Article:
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IPSO investigated two specific complaints made by the charity The Fawcett Society, which campaigns for gender equality and women’s rights, and the WILDE Foundation, a platform created to help women, girls, and victims and survivors of abuse.

Both organisations said they were affected by breaches of the code.

In a statement, The Sun said: “After Jeremy Clarkson’s column was published in December, both The Sun and Jeremy Clarkson apologised. We said we regretted publishing the article and removed it from our website.

“The Sun accepts that with free expression comes responsibility.

“Half of The Sun’s readers are women and we have a very long and proud history of campaigning for women, which has changed the lives of many.

“The Sun is committed to its work campaigning to strengthen legislation on domestic abuse, helping to provide beds in refuges and empowering survivors of abuse to seek help. Our most recent campaign, Baby Bank on Us, is raising money to help women struggling with the alarming costs of living and a newborn baby.

“Ipso has ruled that The Sun published a column about the Duchess of Sussex which contained a pejorative and prejudicial reference to the duchess’s sex. The committee did not uphold separate elements of the complaint that the article was inaccurate, harassed the Duchess of Sussex, and included discriminatory references to her on the ground of race.

“The Sun is today publishing the summary of Ipso’s findings.”

The ruling comes as Prince Harry takes on the British press in a series of court battles.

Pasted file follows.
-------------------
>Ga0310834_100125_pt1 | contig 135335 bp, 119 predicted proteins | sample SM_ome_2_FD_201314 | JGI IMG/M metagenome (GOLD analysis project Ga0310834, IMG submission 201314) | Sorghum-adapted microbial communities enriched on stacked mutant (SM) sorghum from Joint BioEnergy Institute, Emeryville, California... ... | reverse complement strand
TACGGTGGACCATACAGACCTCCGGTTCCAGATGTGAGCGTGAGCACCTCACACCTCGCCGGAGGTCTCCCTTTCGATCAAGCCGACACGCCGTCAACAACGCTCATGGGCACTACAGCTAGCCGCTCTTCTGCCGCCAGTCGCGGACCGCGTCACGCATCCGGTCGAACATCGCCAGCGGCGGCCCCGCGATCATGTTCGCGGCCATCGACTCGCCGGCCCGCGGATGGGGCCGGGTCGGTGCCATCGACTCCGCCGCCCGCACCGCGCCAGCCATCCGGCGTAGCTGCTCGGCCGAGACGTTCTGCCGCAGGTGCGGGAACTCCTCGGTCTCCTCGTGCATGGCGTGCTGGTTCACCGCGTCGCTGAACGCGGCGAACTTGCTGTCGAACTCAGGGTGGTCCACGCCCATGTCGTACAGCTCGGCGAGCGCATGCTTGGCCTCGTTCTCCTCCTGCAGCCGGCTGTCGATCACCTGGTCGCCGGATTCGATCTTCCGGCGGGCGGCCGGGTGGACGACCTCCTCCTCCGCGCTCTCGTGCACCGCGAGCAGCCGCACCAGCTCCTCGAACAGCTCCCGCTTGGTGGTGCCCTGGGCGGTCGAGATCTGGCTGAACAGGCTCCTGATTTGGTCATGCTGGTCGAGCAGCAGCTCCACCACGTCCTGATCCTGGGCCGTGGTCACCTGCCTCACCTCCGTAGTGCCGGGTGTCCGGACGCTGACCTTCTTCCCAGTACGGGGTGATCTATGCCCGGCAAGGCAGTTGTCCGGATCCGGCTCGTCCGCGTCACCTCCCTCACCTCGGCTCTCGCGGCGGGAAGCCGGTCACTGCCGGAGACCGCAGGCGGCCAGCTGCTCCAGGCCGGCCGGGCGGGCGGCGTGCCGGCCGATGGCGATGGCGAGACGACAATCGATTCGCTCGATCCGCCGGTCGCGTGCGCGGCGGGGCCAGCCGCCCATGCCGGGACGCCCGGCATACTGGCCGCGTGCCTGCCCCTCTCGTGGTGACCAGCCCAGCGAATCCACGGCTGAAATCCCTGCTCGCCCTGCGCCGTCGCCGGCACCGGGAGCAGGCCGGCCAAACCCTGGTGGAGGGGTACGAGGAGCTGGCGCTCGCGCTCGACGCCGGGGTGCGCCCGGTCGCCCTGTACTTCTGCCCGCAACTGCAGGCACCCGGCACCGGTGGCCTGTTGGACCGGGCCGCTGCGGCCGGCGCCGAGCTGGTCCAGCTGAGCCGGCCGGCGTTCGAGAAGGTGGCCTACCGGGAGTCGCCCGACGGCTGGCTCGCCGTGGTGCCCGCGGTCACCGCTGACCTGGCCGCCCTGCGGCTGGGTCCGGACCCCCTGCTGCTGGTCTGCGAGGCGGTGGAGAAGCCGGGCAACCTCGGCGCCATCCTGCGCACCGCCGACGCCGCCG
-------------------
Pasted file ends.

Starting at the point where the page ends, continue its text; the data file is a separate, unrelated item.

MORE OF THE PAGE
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The Duke appeared in court weeks after he and the Duchess said they were involved in a “near catastrophic” car chase in New York involving paparazzi.

Medicine Man display: Wellcome Collection museum in London shuts ‘racist and sexist’ medical history exhibition | Ents & Arts News

A London museum says it is closing one of its key exhibitions for good after admitting the display “perpetuates a version of medical history based on racist, sexist and ableist theories and language”.

The Wellcome Collection’s Medicine Man gallery includes objects relating to sex, birth and death, and anatomical models in wood, ivory and wax dating back to the 17th century.

The museum said colonial power shaped how the exhibition was put together.

The free display is part of a huge array of more than a million books, paintings and objects amassed by the museum’s founder Sir Henry Wellcome who started collecting in the 19th century.

The Wellcome Collection said on Twitter: “The very fact that they’ve ended up in one place – the story we told was that of a man with enormous wealth, power and privilege.

“And the stories we neglected to tell were those that we have historically marginalised or excluded.”

The global story the display told was one of “health and medicine in which disabled people, black people, indigenous peoples and people of colour were exoticised, marginalised and exploited – or even missed out altogether”, the museum said.

It went on: “We can’t change our past. But we can work towards a future where we give voice to the narratives and lived experiences of those who have been silenced, erased and ignored.

“We tried to do this with some of the pieces in Medicine Man using artist interventions. But the display still perpetuates a version of medical history that is based on racist, sexist and ableist theories and language.

“This is why this Sunday on 27 November, we will be closing Medicine Man for good.”

Medicine Man display: Pic: Wellcome Collection
Pic: Wellcome Collection

‘Significant turning point’

It calls its decision a “significant turning point” and it prepares to transform how its collections are shown.

The Wellcome Collection has pledged to establish a new project in the coming years which will “amplify the voices of those who have been previously erased or marginalised from museums”.

And it will bring “their stories of health and humanity to the heart of our galleries”.

In 2019, Melanie Keen was appointed director of the Wellcome Collection and reportedly pledged to be courageous in dealing with the most contentious items on display there.

She highlighted a 1916 painting by Harold Copping of a black African kneeling in front of a white missionary.

The piece, called A Medical Missionary Attending to a Sick African, is now in storage.